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Old 07-25-2007, 05:35 PM   #101
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Zipper, have you ever had a serious health condition that required you to be placed on a waiting list?
Have you ever seen a grown man naked or been in a Turkish prison?
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Old 07-25-2007, 05:36 PM   #102
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Insurance companies "ration" health care in part by limiting hospital stays. There have even been some legislative moves towards requiring at least overnight stays for mastectomies and a certain length of stay after having a baby. I have heard anecdotal accounts of people being discharged sooner than the doctor and patient would like--psychiatric care is one example someone on the board brought up today. Is this a pervasive problem or not? Being in a hospital increases risk of getting some other illness, so that cuts against longer stays.

I have heard that hospital stays in Canada tend to be longer and that you might be discharged into a rehabilitation facility, for example, if you had a bypass operation. Is this true? Anyone have any info on this issue?
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Old 07-25-2007, 05:43 PM   #103
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Insurance companies "ration" health care in part by limiting hospital stays. ... Is this a pervasive problem or not?
Anecdotally, in my experirence in 3 different regions it is not any longer a big problem; used to be about 10-12 years ago.

A bigger problem is patients sitting in a hospital for 2-3 weeks longer than necessarily as they wait for a bed in a nursing home or rehab facility.
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Old 07-25-2007, 05:45 PM   #104
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I posted those links for information purposes only, and included a small quote as a teaser. I may or may not agree with the conclusions reached...

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There are wait times in the US, too
Old 07-25-2007, 05:45 PM   #105
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There are wait times in the US, too

LA Times article

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Adults with no health insurance face waits up to a year or longer for gallbladder or hernia surgery in Los Angeles County, a backlog that community clinic doctors say has worsened since the county downsized Martin Luther King Jr.-Harbor Hospital last year.

Waiting times for specialists at seven South Los Angeles community clinics.

Cardiology: Nine months to a year

Dermatology: Six months

Ear, Nose and Throat: Six to nine months

Endocrinology/Nephrology: Six to nine months

Source: Southside Coalition of Community Health Centers, 2005
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Old 07-25-2007, 06:00 PM   #106
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Just goes to show how inefficient social programs are at getting people in to be seen in a timely manner. If there were enough money to go around to meet all of the demand, people wouldn't have to wait, but social programs, (community clinics - which are basically gov't run healthcare), always run short of funds, and thus, short of supply (providers) to do the surgery.


....I know....let's take health insurance away from everyone....that way, things will be more equal, and then, we can ALL have long wait times for hernia surgery.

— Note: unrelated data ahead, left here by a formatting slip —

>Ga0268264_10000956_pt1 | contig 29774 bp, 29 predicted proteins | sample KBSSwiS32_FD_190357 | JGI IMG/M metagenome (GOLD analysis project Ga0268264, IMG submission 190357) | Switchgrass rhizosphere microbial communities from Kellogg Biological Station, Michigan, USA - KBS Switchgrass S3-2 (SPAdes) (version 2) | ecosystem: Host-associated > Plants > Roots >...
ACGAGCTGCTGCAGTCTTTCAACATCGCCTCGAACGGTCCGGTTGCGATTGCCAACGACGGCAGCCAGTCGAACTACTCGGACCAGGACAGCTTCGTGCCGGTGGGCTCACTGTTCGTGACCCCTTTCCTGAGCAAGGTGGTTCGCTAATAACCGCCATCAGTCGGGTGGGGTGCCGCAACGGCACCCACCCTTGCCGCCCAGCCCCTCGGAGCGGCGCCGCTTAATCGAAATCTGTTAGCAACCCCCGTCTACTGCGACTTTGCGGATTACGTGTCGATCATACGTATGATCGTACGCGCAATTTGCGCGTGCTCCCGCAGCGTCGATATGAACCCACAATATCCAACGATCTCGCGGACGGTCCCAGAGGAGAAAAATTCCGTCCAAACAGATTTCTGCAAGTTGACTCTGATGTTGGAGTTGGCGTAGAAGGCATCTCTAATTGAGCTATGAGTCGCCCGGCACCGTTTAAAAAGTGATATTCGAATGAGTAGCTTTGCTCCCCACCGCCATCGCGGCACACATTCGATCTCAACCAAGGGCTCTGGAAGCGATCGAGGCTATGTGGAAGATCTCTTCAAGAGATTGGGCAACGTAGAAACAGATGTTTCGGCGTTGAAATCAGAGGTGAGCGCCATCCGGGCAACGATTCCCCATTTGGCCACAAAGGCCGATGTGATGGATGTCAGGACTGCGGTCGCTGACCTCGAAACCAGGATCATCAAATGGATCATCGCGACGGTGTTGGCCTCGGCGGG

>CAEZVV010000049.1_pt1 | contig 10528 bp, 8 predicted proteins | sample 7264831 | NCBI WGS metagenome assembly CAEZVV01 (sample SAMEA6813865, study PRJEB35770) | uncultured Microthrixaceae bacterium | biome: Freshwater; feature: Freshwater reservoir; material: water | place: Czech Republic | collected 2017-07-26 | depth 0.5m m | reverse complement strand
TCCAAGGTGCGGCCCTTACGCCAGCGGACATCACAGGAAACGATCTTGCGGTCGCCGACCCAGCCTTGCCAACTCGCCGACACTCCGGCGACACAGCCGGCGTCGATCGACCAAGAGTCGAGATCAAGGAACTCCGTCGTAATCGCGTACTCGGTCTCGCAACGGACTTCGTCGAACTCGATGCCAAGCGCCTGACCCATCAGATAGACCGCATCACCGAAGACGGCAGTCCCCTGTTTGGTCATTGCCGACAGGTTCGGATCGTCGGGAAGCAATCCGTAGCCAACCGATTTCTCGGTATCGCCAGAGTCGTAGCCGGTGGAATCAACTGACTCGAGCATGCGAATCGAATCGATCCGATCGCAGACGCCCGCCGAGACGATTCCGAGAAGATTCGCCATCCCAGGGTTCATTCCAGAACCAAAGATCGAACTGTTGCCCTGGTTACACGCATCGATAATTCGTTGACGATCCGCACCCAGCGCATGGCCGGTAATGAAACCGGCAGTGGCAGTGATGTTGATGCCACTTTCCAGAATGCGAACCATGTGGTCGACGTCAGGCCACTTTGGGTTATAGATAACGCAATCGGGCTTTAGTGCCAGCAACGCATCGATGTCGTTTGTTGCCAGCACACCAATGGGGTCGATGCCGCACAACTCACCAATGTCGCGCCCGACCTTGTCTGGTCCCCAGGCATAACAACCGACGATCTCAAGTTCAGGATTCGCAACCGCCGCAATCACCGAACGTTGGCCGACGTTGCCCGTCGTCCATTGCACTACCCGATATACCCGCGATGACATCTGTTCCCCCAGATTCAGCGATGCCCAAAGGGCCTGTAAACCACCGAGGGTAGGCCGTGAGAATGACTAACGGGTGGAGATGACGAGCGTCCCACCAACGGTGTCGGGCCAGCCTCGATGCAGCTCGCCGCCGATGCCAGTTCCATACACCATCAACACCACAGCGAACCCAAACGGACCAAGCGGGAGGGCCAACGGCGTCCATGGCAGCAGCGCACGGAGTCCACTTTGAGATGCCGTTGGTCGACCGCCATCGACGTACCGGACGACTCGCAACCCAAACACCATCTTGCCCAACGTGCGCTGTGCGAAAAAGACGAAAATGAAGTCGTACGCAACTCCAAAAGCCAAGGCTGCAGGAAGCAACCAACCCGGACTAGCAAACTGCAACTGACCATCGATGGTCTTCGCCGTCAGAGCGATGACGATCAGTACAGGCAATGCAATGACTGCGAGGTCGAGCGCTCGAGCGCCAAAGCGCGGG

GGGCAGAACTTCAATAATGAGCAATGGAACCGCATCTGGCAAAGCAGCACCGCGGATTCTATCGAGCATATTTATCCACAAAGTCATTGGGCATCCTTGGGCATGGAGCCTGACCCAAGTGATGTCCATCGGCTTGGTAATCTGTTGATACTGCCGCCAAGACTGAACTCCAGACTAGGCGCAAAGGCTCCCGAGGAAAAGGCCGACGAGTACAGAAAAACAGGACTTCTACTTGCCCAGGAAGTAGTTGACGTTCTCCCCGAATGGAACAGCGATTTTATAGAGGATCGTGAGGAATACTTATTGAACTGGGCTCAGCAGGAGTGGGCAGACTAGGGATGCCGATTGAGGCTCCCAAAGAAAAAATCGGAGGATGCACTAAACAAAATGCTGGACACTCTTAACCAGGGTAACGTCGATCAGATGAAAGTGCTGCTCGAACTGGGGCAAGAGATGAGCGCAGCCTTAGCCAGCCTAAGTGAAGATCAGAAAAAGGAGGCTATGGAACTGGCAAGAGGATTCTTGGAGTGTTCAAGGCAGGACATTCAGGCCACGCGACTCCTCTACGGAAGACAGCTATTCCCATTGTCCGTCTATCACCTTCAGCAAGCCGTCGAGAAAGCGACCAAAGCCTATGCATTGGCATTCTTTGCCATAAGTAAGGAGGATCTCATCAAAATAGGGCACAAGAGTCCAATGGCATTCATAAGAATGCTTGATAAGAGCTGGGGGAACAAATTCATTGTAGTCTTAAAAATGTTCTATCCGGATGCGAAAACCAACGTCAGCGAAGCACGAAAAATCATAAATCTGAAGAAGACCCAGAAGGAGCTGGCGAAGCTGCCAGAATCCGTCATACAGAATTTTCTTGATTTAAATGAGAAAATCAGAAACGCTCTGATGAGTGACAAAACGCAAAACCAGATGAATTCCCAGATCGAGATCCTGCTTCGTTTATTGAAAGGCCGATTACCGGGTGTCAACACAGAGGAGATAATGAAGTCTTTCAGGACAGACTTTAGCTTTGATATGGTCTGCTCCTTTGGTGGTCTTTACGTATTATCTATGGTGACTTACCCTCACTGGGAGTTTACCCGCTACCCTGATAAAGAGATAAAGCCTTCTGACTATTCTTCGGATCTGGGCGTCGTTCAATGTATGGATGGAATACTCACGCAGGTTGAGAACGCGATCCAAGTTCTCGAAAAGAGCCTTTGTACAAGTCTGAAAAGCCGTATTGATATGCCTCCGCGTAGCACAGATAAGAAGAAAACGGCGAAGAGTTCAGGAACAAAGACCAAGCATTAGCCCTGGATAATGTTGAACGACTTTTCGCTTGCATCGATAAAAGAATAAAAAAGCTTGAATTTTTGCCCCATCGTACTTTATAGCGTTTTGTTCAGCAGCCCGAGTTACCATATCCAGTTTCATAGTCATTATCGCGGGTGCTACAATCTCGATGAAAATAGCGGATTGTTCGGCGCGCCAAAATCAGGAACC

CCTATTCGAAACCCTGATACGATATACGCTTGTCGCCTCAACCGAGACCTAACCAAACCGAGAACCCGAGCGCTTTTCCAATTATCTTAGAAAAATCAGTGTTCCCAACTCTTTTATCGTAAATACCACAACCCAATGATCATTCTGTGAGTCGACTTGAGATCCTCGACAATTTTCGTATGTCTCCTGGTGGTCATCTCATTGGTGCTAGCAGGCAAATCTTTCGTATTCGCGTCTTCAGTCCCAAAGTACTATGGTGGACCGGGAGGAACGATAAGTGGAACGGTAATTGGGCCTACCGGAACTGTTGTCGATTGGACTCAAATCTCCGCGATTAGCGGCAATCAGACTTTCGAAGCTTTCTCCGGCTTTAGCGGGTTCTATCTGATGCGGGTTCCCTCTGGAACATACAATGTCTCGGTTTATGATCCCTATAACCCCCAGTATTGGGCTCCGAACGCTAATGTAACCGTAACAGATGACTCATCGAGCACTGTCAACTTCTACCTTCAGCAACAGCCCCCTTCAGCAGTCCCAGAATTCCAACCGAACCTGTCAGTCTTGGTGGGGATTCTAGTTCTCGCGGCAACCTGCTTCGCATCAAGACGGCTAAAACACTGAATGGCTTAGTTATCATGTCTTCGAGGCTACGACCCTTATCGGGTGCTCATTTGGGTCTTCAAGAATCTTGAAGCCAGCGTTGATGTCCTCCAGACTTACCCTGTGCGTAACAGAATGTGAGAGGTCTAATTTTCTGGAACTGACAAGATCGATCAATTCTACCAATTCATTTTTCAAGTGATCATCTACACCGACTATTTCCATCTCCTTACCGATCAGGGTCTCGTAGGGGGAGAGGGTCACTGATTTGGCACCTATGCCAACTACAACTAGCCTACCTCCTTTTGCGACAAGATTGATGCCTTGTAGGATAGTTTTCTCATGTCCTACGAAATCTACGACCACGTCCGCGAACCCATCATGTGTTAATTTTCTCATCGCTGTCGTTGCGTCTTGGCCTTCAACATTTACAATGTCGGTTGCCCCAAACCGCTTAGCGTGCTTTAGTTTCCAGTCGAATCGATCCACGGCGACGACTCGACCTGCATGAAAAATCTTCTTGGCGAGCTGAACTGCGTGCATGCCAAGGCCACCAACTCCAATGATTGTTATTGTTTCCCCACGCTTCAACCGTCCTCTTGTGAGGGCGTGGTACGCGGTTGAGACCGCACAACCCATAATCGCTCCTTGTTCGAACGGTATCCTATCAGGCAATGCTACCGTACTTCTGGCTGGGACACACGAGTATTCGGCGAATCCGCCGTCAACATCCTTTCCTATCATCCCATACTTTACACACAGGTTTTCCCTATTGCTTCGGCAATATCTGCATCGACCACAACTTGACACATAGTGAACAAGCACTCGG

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Old 07-25-2007, 06:09 PM   #107
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...
A bigger problem is patients sitting in a hospital for 2-3 weeks longer than necessarily as they wait for a bed in a nursing home or rehab facility.
I have had both parents discharged from a hospital to ltc facilities, what a nightmare. After it happened for the first time we were much better prepared.

It is difficult for any physician to tell their patents (or their family members) to visit care facilities in ADVANCE of immediate need so that they can make informed choices.

Discharge planners probably have facility lists, maybe they could put together questionnaires to guide the process along for family members. Facilities have only a limited number of beds for a given care level and that the inventory changes daily, families need to have several on their 'druther list BEFORE admission to the hospital if possible. Often, if the family has visited the preferred care facility in advance and praised their efforts the admissions person will move mountains to admit the patient.
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Old 07-25-2007, 06:32 PM   #108
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Just goes to show how inefficient social programs are at getting people in to be seen in a timely manner. If there were enough money to go around to meet all of the demand, people wouldn't have to wait, but social programs, (community clinics - which are basically gov't run healthcare), always run short of funds, and thus, short of supply (providers) to do the surgery.
Where else can these people go? They can't afford insurance. These clinics are the only place these people can go other than the ERs, which are already overcrowded. Did you read the whole article? Without these social programs, the 18,000 uninsured who die because they don't have insurance would be a much larger number.

On another note, wait times for hip replacement surgery are shorter in the US than they are for Canada. Guess what, the vast majority of hip replacements in the US are done for people on Medicare, which, I believe, is a government program. There are other approaches to universal healthcare than Canada and England. France, Germany, and Holland have pretty good systems and their wait times are better than the US in most cases.
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Old 07-25-2007, 07:48 PM   #109